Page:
Questions to ask before deciding to have children
Before embarking on the wonderful, and challenging, adventure of parenthood, couples should be honest with themselves and each other before deciding to take on a responsibility that will last for decades.
- First comes marriage...
- How will they balance careers and work?
- How secure is the relationship?
- Do the couple want to have a baby, or raise a human being?
- Is the couple prepared to change their lifestyle drastically?
- Is the couple prepared to go everywhere together as a family?
- Will the relationships with friends and family change?
- Are both people fully committed to this long-term responsibility?
First comes marriage...
Lots of couples enter marriage with a great deal of excitement and enthusiasm and this type of euphoria makes life worth living. A whirlwind of fun dates, outings with friends, celebrations with both sides of the family and the magical day of the big and expensive wedding make days and months fly by.
A honeymoon in which both people have nothing but time to indulge in each other’s arms and savor the first experience of a beach resort and exotic meals is a treat for the senses that heightens the feelings of romance and love for one another for the duration of the care-free and much deserved break from the social requirement prior to the wedding.
Once back into the reality of jobs and new marriage, issues shed a harsh light into the daily routines and obligations. Many couple’s find that pregnancy occurred during their honeymoon and feel blessed while others contemplate with worry a change in lifestyle they were unprepared for and feeling trapped into lifestyle changes that are not welcomed.
How will they balance careers and work?
Even if a couple has been married for many years, the idea of having a child and raising a family should not be taken lightly. Couples who have children from a previous marriage/relationship have different dynamics and feelings about bringing another child into the world. Couples who are career driven and successful in their careers have some serious decisions to make regarding child care and balancing their careers with being parents while being fully involved in their child’s emotional and physical well-being.
How secure is the relationship?
Do the two people involved are hanging together through tough times and finding solutions to achieve common goals? Or is one person shouldering all the responsibility of the marriage and its stability? If the second one is true, sadly, this is not the time to bring the responsibility of a child or children into the marriage. If arguing, fighting and coming home is unpleasant to either one of them, the idea of bringing a child into the mix is best postponed until the couple can resolve their issues through counseling.
Do the couple want to have a baby, or raise a human being?
Often times, people fall in love with the unrealistic romance of holding and playing with an infant, but are poorly prepared for the possibility of sleepless night, day care, respite care, medical issues and the constant time and attention that having a child requires on their otherwise care-free lives. Raising a human being is a long-term commitment that spands decades of navigating some very murky waters.
Is the couple prepared to change their lifestyle drastically?
Picking up and going somewhere on a whim will become almost impossible. Spontaneous romantic evenings or weekends will be rare. One, or both parents, are bound to be too tired to take care of themselves and feeling trapped into a routine that stifles their independence. Raising children is a full time job that goes beyond the 9-5 requirements of a paying job. Embracing all of this requires clarity of mind and a desire to raise a family that makes all the sacrifices and hard work desirable. Kids have to go places and they need to be driven or supervised. They need the parents to be involved in all aspects of their lives and look for guidance even when they are not asking a question.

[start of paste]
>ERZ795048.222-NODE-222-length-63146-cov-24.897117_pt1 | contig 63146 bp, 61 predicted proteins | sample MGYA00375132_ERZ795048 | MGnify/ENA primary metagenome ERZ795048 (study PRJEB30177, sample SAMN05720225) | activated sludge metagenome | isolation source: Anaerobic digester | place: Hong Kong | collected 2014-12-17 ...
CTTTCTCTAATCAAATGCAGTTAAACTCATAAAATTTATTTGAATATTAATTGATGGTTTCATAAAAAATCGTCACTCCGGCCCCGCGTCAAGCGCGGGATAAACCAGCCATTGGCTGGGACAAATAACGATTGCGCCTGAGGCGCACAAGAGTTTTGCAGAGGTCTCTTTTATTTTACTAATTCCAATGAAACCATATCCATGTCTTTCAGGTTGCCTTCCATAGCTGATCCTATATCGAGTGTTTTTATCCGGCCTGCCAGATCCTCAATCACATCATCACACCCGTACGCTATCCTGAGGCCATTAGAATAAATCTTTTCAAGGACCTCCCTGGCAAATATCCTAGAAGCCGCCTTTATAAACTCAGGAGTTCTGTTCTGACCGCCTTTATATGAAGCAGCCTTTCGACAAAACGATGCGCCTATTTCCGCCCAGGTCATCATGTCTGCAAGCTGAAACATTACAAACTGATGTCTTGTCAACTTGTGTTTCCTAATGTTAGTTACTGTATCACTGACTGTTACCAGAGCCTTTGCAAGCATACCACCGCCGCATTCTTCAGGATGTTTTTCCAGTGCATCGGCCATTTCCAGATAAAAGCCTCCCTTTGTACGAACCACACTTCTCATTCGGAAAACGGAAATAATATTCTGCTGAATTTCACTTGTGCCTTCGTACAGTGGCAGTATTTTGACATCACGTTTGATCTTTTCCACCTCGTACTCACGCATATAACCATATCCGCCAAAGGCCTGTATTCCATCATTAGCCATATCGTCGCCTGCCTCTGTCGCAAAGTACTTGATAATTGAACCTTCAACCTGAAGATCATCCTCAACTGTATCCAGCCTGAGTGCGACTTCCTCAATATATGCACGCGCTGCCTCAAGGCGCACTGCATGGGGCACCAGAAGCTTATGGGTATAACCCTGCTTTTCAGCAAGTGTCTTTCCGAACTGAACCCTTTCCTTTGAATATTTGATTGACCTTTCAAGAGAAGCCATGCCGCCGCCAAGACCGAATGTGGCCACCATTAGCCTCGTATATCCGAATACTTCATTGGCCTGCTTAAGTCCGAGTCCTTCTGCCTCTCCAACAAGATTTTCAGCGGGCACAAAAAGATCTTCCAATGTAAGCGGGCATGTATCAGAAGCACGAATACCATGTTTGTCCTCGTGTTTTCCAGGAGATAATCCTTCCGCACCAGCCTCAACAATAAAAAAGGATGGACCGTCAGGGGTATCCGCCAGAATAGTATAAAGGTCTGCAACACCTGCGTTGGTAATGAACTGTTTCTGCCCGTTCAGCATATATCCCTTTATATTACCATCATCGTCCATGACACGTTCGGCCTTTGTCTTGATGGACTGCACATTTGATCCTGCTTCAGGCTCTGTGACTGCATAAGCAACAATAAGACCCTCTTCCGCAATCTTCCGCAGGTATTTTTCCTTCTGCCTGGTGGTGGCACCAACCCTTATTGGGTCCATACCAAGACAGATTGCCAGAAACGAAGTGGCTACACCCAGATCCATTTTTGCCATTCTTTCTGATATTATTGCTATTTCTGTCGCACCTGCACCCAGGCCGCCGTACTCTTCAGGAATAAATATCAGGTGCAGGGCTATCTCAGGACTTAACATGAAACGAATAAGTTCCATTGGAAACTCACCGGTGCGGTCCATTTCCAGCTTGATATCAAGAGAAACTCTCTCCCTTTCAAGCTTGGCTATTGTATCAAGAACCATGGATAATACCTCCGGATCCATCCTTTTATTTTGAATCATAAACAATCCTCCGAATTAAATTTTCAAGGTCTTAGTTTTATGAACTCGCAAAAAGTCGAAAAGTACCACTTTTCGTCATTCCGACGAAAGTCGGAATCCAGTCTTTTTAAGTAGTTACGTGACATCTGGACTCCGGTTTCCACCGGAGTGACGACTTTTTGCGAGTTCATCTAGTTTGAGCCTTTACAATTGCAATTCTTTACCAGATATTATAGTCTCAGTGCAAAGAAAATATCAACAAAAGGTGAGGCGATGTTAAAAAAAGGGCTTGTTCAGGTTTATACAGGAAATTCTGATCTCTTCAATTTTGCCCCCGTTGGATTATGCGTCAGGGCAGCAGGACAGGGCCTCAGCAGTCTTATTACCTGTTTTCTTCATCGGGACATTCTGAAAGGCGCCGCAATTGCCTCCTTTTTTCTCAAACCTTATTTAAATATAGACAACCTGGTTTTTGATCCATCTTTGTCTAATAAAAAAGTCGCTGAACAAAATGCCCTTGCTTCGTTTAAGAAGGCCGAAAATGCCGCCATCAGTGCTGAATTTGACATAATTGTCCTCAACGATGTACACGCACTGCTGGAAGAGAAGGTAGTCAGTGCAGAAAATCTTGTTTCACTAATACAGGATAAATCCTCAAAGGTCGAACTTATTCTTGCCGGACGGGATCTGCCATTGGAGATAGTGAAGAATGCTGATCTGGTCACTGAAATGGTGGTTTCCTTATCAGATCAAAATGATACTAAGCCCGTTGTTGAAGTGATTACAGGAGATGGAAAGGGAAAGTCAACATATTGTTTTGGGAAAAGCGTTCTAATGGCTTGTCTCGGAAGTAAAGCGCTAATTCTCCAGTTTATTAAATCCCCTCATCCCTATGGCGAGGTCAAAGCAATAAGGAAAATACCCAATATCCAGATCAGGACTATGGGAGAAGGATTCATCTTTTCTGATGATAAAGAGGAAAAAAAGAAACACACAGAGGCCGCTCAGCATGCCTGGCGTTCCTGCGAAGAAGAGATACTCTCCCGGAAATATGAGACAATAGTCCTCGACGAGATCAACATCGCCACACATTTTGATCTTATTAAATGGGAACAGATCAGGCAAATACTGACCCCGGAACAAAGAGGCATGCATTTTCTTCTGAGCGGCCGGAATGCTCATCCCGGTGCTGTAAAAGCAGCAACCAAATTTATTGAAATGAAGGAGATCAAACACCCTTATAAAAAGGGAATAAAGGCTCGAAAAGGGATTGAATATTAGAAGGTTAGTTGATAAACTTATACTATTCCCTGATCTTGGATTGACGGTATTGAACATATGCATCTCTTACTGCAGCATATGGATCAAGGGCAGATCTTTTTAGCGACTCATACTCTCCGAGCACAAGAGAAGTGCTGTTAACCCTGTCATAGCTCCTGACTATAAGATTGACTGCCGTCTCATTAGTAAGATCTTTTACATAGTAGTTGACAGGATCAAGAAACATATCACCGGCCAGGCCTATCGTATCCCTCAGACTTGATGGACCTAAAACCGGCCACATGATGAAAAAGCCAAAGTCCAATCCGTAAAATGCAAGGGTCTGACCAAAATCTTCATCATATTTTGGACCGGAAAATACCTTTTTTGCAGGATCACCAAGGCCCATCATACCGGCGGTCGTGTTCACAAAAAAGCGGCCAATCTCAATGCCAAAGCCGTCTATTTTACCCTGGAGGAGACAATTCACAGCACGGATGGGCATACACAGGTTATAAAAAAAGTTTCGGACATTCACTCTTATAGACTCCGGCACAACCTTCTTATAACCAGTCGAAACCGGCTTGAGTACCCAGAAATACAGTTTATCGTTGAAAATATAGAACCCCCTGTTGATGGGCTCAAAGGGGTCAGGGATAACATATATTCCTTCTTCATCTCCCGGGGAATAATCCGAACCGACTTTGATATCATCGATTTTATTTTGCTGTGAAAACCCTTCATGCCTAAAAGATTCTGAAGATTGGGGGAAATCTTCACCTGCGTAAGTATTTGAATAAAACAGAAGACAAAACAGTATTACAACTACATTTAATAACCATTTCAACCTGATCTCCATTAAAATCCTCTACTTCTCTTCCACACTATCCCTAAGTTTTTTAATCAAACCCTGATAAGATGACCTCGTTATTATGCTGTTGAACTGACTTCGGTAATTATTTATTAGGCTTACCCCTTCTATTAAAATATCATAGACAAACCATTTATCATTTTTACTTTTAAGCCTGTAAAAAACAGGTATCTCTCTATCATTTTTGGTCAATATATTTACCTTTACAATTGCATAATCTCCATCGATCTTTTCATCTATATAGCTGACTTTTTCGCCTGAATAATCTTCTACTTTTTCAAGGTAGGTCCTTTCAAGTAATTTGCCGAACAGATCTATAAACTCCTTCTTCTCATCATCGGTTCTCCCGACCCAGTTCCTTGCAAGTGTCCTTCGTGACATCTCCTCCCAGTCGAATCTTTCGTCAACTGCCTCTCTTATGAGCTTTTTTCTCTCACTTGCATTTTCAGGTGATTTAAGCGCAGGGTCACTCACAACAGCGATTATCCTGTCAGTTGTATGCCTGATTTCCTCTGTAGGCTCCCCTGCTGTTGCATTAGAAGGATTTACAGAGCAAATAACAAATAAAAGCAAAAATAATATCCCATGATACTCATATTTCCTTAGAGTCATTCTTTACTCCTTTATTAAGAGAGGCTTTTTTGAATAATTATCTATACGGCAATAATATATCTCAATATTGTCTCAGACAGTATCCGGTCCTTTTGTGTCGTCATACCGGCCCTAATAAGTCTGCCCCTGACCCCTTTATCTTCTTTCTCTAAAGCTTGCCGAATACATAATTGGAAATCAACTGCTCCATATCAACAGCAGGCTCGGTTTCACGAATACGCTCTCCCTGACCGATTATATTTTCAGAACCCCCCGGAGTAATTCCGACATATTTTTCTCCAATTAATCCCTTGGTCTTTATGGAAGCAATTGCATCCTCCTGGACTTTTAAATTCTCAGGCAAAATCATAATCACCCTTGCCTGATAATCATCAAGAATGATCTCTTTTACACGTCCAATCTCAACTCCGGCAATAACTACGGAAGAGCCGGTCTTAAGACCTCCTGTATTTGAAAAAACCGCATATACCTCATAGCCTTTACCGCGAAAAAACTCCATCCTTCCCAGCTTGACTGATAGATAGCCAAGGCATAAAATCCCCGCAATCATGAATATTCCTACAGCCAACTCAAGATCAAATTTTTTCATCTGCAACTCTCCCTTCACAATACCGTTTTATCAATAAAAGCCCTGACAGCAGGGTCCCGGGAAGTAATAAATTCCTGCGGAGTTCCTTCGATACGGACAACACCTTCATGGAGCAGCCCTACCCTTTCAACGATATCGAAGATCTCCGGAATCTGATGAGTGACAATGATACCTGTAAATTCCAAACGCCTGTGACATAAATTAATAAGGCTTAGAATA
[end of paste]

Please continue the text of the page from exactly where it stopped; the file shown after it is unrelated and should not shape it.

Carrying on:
Is the couple prepared to go everywhere together as a family?
Vacations will typically be restricted to family-friendly locations or individual vacations without the spouse and children. If the couple likes going to Vegas, cruises, hiking in the mountains or going to couple’s resorts while having a regular nightlife that includes bars, night-clubs and midnight outings, they need to be aware that all this will come to screeching halt. They must be eager and willing to give up most of their social life for the next decade or so. It will be replaced by a lifestyle that includes new friends, most of them parents, and vacations and outings that will be limited by the child’s needs and age.
Will the relationships with friends and family change?
Friends who don’t have children will still be friendly but will not be tied down to family needs so they will become distant. Extended family may Oooh! And Aaaah! Over a new addition, but will become scarce when needed to take care of the child if the couple is expecting to saddle their responsibility to family members on a regular basis. Raising a human being needs to be more important than changes in social status and embracing life’s changes with humor and adaptability.
Are both people fully committed to this long-term responsibility?
There are times when one person is embracing the situation wholeheartedly and the other one is just toying with the fantasy. Making sure that both people are on the same page is essential before committing to the lasting changes of increasing the family size.
Having a family of your own can be challenging and rewarding at the same time. Being as fully prepared as possible to enjoy the new additions include a realistic expectation of what is entailed, open and frank communication between partners, and proper financial planning that will reduce stress if one paycheck is going to be spent on daycare services or given up to stay home with the child